It’s the year 2054 and India has a ratio of five boys for every 1 girl. Suddenly girls are highly valued. The city of Koyanagar, formed by women tired of seeing their daughters married off to anyone with a lot of money, has implemented a series of tests to determined the worthiest boy in the group and he shall be chosen to be married to the girl. Sudasa has no intentions of being someone’s wife and Kiran, chosen to compete for her hand, has no desire to be a husband. They could help each other, if they could only figure out that they want the same thing.
The concept of this book was really interesting. My favourite thing was the two different styles of narration between the POVs. Sudasa’s POV was told in beautiful verse, flowing and dramatic. Kiran’s POV was in prose, more detailed, heavier. It was a good contrast and the switch between the two styles was done well.
I liked both main characters. They were very different, came from different background, but ultimately wanted the same thing. Their freedom. Sudasa never wanted to be a wife, to be pressured to have children, baby girls, marriage to her meant being put in a cage. Her grandmother was one of the founders of their city so there was a lot of pressure on Sudasa as she started her tests to determine her husband and I loved every time she threw a curve ball into it. Kiran was a farm boy and knew he was destined to be sent to protect the wall if not chosen, a fate most boys don’t come back from. But he had an escape plan and I was hoping it would work for him.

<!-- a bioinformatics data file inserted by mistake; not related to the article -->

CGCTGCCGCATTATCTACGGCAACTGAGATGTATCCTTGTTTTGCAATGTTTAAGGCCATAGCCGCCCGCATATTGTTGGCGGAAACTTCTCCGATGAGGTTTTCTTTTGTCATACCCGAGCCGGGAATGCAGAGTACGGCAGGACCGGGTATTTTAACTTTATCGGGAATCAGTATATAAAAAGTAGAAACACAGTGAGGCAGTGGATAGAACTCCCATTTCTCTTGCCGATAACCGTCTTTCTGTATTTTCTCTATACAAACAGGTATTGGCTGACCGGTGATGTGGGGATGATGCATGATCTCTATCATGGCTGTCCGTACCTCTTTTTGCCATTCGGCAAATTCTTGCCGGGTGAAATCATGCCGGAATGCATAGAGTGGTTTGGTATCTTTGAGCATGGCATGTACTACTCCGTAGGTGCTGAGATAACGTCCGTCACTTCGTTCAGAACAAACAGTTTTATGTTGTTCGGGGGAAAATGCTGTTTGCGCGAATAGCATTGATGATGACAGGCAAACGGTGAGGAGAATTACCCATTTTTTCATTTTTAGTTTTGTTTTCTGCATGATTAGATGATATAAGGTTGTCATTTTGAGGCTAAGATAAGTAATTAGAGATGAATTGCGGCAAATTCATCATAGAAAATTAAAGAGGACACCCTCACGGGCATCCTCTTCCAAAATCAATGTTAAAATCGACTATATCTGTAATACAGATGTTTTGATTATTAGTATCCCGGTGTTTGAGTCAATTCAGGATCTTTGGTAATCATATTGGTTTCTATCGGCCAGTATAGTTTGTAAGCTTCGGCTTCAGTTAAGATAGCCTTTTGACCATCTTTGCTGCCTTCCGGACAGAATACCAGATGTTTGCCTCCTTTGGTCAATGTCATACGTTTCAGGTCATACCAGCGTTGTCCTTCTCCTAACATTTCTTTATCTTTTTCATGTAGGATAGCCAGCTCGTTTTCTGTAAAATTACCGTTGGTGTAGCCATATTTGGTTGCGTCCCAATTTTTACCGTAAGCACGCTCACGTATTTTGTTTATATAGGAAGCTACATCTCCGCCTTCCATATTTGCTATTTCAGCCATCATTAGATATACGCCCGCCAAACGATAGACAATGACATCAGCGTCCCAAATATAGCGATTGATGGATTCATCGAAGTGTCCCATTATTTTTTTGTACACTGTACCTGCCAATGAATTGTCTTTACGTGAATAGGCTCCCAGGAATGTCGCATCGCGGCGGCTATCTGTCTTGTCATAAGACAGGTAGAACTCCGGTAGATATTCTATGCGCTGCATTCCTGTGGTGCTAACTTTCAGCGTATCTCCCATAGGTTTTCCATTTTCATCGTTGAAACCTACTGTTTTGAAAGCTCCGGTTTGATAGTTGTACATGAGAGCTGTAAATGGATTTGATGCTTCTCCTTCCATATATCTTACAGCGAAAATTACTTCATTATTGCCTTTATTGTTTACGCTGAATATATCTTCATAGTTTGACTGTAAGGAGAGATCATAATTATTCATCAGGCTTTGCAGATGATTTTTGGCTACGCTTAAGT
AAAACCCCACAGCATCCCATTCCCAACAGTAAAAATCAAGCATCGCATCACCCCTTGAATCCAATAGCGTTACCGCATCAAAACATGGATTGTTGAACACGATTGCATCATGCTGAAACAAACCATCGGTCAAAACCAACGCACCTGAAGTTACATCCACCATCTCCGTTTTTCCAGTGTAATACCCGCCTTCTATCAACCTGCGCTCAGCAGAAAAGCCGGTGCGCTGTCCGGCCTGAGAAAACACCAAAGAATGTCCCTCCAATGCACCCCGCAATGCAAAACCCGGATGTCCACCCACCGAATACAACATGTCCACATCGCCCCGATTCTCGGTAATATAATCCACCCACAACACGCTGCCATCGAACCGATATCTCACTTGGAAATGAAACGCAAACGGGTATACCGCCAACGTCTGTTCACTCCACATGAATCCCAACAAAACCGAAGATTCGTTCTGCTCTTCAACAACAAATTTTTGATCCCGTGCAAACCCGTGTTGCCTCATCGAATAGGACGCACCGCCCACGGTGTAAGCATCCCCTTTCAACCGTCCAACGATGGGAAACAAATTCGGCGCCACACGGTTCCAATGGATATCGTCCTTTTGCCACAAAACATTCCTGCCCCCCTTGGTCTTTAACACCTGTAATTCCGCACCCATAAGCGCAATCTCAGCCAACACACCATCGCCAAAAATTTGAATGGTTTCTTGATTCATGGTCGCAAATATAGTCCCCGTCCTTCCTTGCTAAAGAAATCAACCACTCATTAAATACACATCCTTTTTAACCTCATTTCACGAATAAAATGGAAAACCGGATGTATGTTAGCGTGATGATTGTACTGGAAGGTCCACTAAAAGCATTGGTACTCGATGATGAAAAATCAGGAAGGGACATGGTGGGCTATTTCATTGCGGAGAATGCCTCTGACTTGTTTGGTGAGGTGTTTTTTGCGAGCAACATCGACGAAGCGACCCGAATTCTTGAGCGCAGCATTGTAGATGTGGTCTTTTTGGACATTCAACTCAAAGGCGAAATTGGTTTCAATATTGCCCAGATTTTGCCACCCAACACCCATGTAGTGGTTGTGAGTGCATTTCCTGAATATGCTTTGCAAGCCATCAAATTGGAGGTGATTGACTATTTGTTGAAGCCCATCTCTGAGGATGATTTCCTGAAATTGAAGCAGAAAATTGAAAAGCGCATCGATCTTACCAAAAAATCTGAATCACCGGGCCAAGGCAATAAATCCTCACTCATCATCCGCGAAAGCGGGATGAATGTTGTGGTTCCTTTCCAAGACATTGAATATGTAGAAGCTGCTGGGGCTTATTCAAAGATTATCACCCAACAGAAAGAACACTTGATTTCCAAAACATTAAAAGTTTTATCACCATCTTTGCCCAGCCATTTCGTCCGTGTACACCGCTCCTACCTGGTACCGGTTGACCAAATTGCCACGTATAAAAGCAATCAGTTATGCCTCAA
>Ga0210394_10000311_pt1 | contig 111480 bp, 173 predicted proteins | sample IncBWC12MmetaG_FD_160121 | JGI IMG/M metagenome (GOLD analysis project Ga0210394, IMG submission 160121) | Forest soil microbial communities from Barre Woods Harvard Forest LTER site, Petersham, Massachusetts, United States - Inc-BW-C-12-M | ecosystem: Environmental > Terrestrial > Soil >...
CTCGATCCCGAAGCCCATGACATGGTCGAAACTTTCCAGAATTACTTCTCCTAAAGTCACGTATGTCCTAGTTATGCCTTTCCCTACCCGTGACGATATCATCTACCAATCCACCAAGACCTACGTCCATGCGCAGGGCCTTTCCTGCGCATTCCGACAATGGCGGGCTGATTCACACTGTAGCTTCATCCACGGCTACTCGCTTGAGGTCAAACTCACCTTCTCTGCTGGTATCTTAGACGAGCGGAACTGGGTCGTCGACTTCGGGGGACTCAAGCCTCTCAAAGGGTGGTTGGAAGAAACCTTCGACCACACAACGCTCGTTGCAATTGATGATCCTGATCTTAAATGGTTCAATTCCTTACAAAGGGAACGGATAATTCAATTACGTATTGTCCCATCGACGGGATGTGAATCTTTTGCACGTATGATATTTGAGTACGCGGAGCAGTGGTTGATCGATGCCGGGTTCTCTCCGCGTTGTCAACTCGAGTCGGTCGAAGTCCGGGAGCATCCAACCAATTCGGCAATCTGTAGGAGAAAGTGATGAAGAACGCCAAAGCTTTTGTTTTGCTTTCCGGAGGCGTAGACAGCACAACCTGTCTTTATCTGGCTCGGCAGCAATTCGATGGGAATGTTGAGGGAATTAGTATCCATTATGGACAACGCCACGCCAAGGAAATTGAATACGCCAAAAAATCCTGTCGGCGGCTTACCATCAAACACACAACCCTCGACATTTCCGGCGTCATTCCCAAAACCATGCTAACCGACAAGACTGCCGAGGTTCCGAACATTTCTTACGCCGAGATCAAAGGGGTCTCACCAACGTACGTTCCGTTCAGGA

Since most of the book was set during the testing phase, it was interesting to see how the interactions between the two main characters played out. Most of the time, there were many people watching them so they could never talk openly. Their interactions were very limited, which led to confusion as to what they each thought the other wanted, what their intentions were. It was confusing to them, but as the reader, I found it easy to follow.
I do wish there had been more world-building, especially where the tests were concerned. Considering the limitations of the two POVs, teenagers not involved in politics, I understood why not a whole lot of the details were revealed but it would have been good to know more.
It was a fast read, under 250 pages, especially with one style being verse, but there was also a lot of details woven into the little amount of pages. There was no romance, which was a big change from what I was used to, and I found myself just enjoying the read.